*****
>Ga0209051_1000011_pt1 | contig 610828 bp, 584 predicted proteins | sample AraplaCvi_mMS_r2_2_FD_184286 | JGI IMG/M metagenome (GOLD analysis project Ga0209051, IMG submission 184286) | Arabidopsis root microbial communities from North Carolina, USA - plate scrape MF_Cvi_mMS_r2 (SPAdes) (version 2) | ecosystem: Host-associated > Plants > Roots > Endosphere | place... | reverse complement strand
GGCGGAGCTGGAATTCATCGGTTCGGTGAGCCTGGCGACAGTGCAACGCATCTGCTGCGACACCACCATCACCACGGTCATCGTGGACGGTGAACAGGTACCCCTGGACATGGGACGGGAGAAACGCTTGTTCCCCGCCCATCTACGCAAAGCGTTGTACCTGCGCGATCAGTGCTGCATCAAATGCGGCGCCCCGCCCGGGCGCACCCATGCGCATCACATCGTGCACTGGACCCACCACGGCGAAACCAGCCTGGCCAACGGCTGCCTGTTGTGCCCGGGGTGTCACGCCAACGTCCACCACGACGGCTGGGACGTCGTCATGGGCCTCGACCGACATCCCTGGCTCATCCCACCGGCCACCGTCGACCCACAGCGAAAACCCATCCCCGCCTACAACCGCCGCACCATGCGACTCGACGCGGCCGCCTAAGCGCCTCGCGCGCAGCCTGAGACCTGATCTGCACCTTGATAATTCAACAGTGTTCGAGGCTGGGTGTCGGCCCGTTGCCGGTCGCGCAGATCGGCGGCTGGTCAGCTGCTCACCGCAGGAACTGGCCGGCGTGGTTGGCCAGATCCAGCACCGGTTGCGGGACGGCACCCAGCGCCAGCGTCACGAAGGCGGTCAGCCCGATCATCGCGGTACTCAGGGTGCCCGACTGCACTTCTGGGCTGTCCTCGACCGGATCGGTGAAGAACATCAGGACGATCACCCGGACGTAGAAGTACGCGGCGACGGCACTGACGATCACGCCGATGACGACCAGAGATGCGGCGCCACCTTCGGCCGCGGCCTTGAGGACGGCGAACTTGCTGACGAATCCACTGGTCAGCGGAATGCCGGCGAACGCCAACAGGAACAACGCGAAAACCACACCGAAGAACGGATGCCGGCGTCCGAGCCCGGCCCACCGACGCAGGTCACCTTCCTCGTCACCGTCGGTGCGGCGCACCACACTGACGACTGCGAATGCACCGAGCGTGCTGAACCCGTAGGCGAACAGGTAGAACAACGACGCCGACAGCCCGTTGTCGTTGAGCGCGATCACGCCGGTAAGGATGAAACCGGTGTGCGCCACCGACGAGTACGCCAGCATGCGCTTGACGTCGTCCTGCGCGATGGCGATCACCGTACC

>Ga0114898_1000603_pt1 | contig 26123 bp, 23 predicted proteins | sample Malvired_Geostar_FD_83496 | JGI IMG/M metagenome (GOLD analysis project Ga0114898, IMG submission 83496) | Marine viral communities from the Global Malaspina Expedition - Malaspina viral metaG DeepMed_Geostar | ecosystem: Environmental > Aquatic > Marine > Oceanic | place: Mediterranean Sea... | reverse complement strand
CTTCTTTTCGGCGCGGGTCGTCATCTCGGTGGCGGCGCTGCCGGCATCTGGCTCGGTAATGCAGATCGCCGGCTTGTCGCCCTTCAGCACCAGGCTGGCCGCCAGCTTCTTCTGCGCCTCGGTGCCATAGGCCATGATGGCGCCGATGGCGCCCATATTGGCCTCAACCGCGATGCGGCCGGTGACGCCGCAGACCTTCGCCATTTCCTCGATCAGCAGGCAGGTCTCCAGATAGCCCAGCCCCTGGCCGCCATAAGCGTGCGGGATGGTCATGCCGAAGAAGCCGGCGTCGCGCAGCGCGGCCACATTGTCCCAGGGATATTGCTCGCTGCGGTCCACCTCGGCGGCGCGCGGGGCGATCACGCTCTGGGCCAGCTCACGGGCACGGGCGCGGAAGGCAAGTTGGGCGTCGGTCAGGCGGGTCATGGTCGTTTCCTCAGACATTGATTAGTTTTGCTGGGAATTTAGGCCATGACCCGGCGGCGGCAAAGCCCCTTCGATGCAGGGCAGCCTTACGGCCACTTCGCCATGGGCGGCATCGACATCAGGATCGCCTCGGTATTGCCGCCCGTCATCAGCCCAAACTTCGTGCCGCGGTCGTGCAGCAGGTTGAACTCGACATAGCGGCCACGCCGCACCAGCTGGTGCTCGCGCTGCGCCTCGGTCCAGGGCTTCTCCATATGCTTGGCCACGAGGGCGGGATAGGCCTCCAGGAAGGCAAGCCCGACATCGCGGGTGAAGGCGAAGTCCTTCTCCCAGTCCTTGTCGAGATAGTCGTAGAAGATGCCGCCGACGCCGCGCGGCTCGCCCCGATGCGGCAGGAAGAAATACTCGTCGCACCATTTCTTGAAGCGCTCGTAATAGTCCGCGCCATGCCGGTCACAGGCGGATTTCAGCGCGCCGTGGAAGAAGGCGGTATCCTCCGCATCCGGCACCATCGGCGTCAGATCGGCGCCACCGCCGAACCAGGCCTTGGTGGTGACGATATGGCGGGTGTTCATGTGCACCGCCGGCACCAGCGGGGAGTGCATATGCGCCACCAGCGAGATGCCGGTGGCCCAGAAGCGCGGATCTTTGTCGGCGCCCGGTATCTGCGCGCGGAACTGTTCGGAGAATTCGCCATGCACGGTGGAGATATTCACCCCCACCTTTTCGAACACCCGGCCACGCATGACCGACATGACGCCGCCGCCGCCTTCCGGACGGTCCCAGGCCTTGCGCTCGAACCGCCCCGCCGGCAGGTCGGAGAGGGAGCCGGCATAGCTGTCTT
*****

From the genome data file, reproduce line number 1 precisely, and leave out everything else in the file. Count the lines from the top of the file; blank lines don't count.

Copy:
>Ga0209051_1000011_pt1 | contig 610828 bp, 584 predicted proteins | sample AraplaCvi_mMS_r2_2_FD_184286 | JGI IMG/M metagenome (GOLD analysis project Ga0209051, IMG submission 184286) | Arabidopsis root microbial communities from North Carolina, USA - plate scrape MF_Cvi_mMS_r2 (SPAdes) (version 2) | ecosystem: Host-associated > Plants > Roots > Endosphere | place... | reverse complement strand